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The ReMade in Queensland program will help local small-to-medium sized manufacturing and recycling businesses adopt remanufacturing processes that reduce waste and energy costs, reuse materials that might otherwise end up in landfill and convert these materials into new manufactured goods.

The aim is for Queensland manufacturers to recover 80 per cent of all waste and achieve 65 per cent recycling rates across all waste types by 2030 – read here.

But, what exactly is remanufacturing and why is it seen as being increasingly important?

The Scottish Institute for Remanufacturing, linked below, explain its importance and help to define the term itself.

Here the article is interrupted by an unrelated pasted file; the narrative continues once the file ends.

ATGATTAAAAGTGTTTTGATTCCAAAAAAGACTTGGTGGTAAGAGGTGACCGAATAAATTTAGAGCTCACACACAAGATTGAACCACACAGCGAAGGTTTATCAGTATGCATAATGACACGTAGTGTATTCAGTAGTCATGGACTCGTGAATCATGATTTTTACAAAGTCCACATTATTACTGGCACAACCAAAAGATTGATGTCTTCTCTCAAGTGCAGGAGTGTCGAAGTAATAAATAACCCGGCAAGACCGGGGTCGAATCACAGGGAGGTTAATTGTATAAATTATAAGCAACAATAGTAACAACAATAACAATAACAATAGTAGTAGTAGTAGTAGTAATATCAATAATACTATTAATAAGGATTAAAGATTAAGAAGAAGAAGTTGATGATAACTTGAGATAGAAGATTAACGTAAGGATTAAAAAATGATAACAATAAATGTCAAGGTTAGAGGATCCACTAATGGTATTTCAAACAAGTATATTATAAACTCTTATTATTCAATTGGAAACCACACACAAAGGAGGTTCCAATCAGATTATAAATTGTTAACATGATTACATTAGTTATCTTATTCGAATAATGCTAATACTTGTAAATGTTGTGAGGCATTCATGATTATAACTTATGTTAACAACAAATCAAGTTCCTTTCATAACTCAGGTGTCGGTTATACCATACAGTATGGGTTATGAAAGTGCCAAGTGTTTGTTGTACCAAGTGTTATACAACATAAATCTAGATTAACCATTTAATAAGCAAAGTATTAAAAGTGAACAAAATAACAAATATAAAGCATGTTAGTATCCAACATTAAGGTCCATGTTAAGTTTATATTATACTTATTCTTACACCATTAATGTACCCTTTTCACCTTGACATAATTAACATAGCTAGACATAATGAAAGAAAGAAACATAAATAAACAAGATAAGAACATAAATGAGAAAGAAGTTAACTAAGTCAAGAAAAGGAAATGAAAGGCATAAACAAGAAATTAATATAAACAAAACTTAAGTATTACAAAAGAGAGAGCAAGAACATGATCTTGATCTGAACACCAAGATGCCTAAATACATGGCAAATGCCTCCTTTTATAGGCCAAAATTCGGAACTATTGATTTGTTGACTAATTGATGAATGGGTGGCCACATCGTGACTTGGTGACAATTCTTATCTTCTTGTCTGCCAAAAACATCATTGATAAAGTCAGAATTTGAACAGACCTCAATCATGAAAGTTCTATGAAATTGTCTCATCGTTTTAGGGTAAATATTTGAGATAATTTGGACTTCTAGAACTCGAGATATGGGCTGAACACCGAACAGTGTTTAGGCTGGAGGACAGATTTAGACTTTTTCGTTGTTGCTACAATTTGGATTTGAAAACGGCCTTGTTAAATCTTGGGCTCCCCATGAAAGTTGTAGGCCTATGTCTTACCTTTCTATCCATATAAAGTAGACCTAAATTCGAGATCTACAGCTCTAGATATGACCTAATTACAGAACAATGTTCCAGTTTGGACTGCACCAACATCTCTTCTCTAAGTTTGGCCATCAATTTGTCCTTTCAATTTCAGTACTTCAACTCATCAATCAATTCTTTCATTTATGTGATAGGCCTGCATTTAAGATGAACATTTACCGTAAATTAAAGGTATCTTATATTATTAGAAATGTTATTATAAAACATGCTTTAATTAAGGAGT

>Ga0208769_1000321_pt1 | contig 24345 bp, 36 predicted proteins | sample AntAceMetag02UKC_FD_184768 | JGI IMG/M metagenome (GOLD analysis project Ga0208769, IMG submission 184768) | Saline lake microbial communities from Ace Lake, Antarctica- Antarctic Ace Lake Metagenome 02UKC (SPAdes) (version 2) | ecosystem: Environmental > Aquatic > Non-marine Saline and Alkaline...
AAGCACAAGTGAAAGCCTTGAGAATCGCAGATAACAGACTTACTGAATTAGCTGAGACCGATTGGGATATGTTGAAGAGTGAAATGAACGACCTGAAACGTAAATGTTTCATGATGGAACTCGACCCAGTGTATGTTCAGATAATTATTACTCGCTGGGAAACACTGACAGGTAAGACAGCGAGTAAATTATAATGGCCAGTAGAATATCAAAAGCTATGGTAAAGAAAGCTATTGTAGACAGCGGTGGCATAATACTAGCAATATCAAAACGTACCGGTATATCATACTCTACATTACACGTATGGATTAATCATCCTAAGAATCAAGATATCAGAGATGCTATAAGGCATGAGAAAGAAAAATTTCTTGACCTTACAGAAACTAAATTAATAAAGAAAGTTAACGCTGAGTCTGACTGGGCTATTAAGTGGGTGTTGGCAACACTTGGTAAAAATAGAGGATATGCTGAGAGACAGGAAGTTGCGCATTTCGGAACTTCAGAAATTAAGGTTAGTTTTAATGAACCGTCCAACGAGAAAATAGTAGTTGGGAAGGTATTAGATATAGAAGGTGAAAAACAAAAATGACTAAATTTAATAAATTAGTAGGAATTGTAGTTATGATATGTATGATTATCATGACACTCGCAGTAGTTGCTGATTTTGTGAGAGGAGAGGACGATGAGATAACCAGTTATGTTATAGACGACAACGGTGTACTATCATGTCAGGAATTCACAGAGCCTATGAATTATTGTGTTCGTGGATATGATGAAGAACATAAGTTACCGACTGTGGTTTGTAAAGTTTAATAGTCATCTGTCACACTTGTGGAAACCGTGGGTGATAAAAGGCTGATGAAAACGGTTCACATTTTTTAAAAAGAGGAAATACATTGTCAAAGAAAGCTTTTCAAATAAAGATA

Remanufacturing is an essential part of the production process as there are simply not enough available materials to sustain traditional production usage.

The Institute helps clarify the definition with the example of an engine reaching the end of its life cycle. There are a few alternatives at this point:-

Re-cycling where it is melted down and the resultant material can be used elsewhere across a number of products.

Repairing – a repair would fix a specific fault with no guarantee of how long that would last or if any other parts would fail.

Re-using – a functioning engine could be put into another vehicle
Remanufacturing – returning the engine as a whole to a new, if not better, condition.

The link here to The Scottish Remanufacturing Institute features a video showcasing large scale remanufacturing as well as advice on integrating remanufacturing into your business model.